It’s been nearly two years since the U.S. Department of State resettled seventeen year old Sorayya and her family in Chicago. Members of an ethnic minority, the family fled violence and persecution in Afghanistan.
Chicago Foundation for Women grantee RefugeeOne, a refugee resettlement agency, was ready and waiting when Sorayya, her mother and three siblings arrived in Chicago. Each year, RefugeeOne helps hundreds of refugees build a new life in Chicago.
After five years living as refugees in Turkey, Sorayya is happy to be settled into her new home and life in Chicago.
“In Turkey you easily can feel this difference: you are not Turkish, you are Afghan. You are always told ‘you are Afghan, you can’t do this, you can’t buy a house,’ because we were refugees,” she says. “In America, people never say ‘you’re a refugee.’”
“America gave us a chance.”
RefugeeOne arranged housing and financial assistance with rent and bills while Sorayya’s mother found a job. A RefugeeOne caseworker helped the family settle into the daily life many of us take for granted, everything from making doctor appointments to enrolling the children in school.
RefugeeOne also helped the family cope with the emotional tolls and stress of resettlement.
With support from Chicago Foundation for Women, the Women’s Health Project at RefugeeOne provides all newly-arrived refugee women with mental and physical health screenings, and offers resources to help manage their health, including medical assistance, therapy and educational workshops.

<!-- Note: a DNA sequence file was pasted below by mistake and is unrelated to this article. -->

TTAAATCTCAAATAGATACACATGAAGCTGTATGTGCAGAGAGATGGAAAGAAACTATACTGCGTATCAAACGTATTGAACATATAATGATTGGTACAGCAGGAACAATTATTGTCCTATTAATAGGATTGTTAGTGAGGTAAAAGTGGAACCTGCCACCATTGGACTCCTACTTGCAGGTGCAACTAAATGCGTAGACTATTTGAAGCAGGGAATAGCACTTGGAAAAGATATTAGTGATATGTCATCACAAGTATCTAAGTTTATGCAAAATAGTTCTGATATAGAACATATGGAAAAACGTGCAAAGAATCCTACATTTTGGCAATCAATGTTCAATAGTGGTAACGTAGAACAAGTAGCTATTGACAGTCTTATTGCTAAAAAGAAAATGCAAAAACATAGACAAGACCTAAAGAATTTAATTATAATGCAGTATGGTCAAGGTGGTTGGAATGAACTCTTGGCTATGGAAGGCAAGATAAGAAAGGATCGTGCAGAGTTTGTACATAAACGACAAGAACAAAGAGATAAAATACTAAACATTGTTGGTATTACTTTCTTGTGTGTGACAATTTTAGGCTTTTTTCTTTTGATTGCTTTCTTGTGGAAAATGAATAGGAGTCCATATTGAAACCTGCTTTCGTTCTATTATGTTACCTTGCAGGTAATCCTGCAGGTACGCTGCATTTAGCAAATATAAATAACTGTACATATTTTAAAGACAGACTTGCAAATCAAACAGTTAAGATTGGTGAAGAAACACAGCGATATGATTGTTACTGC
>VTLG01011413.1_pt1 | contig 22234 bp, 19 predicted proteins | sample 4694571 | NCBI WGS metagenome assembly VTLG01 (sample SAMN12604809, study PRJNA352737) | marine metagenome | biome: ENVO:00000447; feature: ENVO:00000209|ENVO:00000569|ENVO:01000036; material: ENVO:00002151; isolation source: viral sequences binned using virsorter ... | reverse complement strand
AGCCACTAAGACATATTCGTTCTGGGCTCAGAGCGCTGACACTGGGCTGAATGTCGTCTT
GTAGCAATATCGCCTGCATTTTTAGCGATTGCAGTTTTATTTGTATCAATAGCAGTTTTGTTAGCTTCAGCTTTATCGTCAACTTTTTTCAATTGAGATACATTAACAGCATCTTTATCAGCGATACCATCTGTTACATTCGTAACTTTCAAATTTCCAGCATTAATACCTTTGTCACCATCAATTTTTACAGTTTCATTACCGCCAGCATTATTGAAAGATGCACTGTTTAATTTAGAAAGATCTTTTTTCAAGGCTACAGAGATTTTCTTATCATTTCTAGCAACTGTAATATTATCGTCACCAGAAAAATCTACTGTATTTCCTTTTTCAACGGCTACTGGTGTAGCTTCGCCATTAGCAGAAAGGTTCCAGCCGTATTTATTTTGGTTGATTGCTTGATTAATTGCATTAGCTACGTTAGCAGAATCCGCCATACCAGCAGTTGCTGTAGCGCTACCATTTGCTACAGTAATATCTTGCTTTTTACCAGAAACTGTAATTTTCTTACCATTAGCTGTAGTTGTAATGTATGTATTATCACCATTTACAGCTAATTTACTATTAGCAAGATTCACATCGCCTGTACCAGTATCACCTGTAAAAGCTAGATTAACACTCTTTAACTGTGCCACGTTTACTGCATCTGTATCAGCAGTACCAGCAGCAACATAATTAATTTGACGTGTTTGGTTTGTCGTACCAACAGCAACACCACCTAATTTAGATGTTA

Reports of anxiety and depression among refugees spiked due to uncertainty around the U.S. refugee program, making access to mental health care more important than ever.
The Women’s Health Project helped Sorayya’s mother Sakina cope with stress from adjusting to a new culture and left her feeling better equipped to navigate her family’s new life. “I’m trying to stand on my own feet,” she says, via interpreter.
“I’m a free woman now,” she adds.
With this newfound sense of freedom, Soraryya and her family are blossoming.
In Afghanistan, Sorayya’s school took pains to hide the fact that girls were being educated inside. “It [was] scary. You want to go to school like other people, but you can’t,” she says.
Now a junior in high school, Sorayya dreams of one day championing women’s rights as a lawyer.
“I have seen with my eyes” the violence women experience, she says. “I want to defend the women.”